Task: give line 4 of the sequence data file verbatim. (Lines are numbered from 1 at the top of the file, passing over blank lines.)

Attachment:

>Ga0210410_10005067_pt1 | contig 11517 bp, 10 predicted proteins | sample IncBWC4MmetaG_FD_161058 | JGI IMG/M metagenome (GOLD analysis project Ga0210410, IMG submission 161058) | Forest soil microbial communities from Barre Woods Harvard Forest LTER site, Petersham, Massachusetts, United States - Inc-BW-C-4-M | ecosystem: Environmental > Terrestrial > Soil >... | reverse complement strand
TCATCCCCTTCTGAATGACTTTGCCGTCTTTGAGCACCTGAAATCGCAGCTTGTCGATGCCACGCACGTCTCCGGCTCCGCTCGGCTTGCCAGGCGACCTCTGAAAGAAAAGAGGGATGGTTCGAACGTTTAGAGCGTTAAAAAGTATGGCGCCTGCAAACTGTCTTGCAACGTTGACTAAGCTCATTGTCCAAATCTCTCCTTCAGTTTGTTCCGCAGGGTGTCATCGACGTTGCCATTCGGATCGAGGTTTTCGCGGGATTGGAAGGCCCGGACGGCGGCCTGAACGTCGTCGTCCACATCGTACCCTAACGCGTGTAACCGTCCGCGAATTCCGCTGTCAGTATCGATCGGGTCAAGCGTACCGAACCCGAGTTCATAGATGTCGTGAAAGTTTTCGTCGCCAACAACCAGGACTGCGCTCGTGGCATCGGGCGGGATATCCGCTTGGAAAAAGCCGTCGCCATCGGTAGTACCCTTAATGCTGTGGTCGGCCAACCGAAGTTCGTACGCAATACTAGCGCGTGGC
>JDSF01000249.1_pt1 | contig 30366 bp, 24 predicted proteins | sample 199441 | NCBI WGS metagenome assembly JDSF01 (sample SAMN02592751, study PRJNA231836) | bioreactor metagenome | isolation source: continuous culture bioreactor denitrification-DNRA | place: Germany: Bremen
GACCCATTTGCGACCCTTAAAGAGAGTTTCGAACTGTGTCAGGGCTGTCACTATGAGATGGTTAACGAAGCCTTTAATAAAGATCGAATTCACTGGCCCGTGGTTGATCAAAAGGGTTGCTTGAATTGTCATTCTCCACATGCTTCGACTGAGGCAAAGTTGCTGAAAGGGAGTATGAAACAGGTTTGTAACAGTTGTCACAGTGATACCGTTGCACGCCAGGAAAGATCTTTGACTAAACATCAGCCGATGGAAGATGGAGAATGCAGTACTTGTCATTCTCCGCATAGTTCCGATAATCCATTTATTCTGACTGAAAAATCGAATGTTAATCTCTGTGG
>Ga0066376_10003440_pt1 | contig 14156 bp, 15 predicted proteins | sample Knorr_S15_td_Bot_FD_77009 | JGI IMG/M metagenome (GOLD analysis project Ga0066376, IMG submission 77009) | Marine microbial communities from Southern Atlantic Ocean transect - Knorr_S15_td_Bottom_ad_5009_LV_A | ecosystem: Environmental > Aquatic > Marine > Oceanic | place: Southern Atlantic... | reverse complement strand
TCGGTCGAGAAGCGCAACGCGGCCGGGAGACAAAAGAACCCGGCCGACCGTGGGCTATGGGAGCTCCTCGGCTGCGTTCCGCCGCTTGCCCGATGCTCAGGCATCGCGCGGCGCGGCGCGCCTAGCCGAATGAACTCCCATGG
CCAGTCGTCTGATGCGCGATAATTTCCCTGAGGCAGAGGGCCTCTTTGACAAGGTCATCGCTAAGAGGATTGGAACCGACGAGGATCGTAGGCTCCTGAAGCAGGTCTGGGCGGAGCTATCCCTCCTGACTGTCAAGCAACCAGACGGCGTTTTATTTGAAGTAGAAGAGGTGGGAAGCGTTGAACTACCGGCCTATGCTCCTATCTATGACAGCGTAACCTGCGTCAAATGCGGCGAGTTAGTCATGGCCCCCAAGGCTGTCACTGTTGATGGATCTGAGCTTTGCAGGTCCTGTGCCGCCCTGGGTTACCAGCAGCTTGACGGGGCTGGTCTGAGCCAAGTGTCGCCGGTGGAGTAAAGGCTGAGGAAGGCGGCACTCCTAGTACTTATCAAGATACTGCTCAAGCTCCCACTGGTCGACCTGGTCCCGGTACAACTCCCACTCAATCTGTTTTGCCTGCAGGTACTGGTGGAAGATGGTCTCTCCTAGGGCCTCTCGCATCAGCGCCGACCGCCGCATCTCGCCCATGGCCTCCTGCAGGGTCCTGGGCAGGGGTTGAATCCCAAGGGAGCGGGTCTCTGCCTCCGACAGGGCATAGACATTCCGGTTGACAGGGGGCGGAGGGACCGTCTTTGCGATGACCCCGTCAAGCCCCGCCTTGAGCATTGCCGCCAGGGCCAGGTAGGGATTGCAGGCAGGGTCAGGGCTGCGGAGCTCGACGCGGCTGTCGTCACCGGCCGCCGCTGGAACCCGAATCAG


GACCCATTTGCGACCCTTAAAGAGAGTTTCGAACTGTGTCAGGGCTGTCACTATGAGATGGTTAACGAAGCCTTTAATAAAGATCGAATTCACTGGCCCGTGGTTGATCAAAAGGGTTGCTTGAATTGTCATTCTCCACATGCTTCGACTGAGGCAAAGTTGCTGAAAGGGAGTATGAAACAGGTTTGTAACAGTTGTCACAGTGATACCGTTGCACGCCAGGAAAGATCTTTGACTAAACATCAGCCGATGGAAGATGGAGAATGCAGTACTTGTCATTCTCCGCATAGTTCCGATAATCCATTTATTCTGACTGAAAAATCGAATGTTAATCTCTGTGG